Subtitle: 
Make sure your small business can properly use its name

After a name is selected for the small business, search to see if that name is available for the small business. The law generally provides that if someone else is already using that name (sometimes referred to as mark, trademark, service mark or trade name) or a similar name and using that name for the small business would create a "likelihood of confusion" the small business will not be allowed to use that name. The principal factors to be considered are:

Important Tip Minor changes are usually sufficient to have a name accepted (for example, you can probably change Corp. to Corporation and still keep using your name - but it will also alert you to similarities).

Similarity. The similarity of the small business name to the other business' name; and

Relationship. the commercial relationship between the goods or services provided by the small business and the other business.

Confusion may be created even if the names are not identical and the goods or services are not the same. It may be enough that the names are similar and the goods or services related. This is a judgment call, but a good lawyer should be able to give you guidance.

Four key searches.

There are four key searches to make before a small business gets before too serious about using a name.

1. Google or other internet search.

First, enter it into a Google search. Do the search with the name alone and then with the type of small business. See how the name is being used and whether any of the other uses could be confused with the small business.

Another interesting thing from doing a search like this is that it may alert you to different meanings of the name for the small business. For example, when a small business law firm considered the name of legal beagles, it found out that term has another meaning that it wouldn't want.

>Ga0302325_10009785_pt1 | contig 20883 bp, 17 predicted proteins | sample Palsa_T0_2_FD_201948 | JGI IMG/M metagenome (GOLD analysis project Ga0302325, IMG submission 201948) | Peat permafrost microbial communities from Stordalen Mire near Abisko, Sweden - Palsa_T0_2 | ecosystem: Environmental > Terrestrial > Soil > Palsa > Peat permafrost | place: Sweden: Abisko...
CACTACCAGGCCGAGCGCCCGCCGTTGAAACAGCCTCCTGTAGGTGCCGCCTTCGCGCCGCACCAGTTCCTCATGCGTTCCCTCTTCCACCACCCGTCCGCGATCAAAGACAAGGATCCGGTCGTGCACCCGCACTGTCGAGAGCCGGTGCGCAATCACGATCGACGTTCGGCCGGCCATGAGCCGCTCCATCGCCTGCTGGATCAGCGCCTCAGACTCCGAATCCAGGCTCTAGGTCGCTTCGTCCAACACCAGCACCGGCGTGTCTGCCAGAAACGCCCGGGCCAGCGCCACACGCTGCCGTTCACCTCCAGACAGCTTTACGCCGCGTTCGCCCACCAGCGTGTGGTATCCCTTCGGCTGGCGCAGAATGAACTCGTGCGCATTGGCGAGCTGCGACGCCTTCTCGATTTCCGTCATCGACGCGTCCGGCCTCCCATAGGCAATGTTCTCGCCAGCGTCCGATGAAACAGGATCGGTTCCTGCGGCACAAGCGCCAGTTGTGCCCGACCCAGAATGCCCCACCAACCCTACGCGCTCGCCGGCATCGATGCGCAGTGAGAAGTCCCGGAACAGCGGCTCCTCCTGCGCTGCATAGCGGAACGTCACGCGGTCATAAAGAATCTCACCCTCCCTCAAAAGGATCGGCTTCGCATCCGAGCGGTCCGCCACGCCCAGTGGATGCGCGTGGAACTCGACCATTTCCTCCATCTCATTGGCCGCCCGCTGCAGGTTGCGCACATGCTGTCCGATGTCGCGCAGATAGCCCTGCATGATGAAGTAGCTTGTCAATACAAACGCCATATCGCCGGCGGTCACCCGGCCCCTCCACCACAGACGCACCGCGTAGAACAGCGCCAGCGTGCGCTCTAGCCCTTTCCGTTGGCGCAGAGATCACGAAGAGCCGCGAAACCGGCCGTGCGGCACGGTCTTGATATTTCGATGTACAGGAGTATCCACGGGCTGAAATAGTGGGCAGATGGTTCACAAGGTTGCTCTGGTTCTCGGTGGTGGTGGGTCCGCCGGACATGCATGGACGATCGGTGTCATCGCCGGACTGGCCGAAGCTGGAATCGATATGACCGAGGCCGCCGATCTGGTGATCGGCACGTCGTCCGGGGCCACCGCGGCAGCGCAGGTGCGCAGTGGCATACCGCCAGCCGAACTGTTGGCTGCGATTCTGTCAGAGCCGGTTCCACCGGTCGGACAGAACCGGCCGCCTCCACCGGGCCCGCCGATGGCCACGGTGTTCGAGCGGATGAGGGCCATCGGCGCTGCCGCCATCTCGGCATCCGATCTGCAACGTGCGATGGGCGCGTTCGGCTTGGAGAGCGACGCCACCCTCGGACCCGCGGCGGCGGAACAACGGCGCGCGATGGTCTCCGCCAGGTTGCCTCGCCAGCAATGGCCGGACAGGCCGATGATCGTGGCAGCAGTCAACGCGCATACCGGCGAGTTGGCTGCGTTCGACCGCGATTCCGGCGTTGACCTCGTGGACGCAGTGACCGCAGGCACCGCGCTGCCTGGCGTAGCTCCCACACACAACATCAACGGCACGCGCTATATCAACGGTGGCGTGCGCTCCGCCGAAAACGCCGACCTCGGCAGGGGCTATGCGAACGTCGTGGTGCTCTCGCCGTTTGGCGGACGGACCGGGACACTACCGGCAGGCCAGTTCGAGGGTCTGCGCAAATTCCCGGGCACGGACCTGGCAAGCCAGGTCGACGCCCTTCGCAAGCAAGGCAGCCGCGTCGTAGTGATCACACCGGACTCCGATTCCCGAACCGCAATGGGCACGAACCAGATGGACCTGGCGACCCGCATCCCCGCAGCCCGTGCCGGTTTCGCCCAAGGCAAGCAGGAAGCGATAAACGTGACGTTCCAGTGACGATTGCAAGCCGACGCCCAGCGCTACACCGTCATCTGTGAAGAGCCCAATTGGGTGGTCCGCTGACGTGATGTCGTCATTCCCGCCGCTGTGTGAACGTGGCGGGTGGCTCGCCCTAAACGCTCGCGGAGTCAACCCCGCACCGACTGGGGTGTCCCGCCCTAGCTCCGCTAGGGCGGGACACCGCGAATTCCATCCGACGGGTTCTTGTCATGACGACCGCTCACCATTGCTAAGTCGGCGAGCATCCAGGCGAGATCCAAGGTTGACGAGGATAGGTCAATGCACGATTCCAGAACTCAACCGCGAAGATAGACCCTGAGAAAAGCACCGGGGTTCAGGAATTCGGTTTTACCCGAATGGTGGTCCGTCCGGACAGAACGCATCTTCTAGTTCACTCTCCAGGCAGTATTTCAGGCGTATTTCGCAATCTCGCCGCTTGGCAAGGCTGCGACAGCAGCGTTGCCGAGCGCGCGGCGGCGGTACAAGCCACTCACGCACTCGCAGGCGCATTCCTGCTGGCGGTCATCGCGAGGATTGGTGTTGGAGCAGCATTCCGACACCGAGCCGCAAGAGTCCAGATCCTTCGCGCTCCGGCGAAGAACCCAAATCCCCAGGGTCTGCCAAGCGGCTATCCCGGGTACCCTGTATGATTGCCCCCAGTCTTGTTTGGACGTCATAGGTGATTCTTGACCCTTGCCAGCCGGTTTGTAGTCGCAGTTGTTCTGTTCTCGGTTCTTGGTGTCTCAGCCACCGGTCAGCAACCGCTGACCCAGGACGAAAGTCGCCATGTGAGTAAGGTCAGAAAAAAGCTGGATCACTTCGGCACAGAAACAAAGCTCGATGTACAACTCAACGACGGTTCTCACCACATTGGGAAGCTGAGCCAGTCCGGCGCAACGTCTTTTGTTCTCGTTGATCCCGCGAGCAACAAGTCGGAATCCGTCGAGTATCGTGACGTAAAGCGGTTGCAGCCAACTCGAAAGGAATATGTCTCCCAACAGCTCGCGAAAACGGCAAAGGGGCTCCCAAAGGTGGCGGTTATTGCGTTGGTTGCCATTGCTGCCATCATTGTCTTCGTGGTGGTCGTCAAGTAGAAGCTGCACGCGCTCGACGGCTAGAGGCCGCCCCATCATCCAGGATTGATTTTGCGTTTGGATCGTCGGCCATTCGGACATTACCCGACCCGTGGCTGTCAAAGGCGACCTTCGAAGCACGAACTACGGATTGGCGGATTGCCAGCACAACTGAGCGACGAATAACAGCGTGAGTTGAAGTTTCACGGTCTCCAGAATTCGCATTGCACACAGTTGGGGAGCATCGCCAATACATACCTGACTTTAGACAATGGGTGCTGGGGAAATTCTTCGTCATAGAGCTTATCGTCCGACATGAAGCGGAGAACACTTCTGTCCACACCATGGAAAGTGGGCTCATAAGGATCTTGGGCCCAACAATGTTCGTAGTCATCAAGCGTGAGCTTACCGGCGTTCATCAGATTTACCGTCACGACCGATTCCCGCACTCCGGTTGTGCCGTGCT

2. Federal trademark register.

Second, check the list of trademarks registered with the Federal Government. A business name is a trademark. Trademarks protect words, names, symbols, sounds, or colors that distinguish goods and services from those manufactured or sold by. Luckily, this is a pretty easy search to conduct at a basic level. You may conduct a search online for free via the TESS (Trademark Electronic Search System) database of the United States Patent and Trademark office. For advanced situations, there are additional searches available — these pick up things like names used in various states, foreign countries and search things like Dun & Bradstreet and other brand name or business name registries.

If your mark includes a design element (logo, graphic, picture, design) you may also search it by using a design code. To locate the proper design code, please consult the Design Search Code Manual.

3. Secretary of State

Third, check with the Secretary of State's office in the State in which the small business will conduct business (in most states). They (or a similar agency in some states) keep a register of all names used in your state for different organizations. For example, in Colorado go to the Entity Name Search and fill in your desired entity name in the name availability box.

4. Domain names.

Finally, don't forget about domain names. For many businesses that operate on the Web, trade names are the same as domain names, such as Amazon.com and Monster.com. Domain names are not registered through state or local government. Domain names can be obtained through numerous online businesses, most of which will allow a name search prior to purchase to make sure the chosen name for the small business isn't taken. For example, www.1and1.com offers this service. Be careful — many commentators suggest that services like 1and1 will take names that are searched for if they aren't paid for and registered right away.

Additional Information
Important Tip: 
Minor changes are usually sufficient to have a name accepted (for example, you can probably change Corp. to Corporation and still keep using your name - but it will also alert you to similarities).
Marketing copy: 
Starting Up a New Business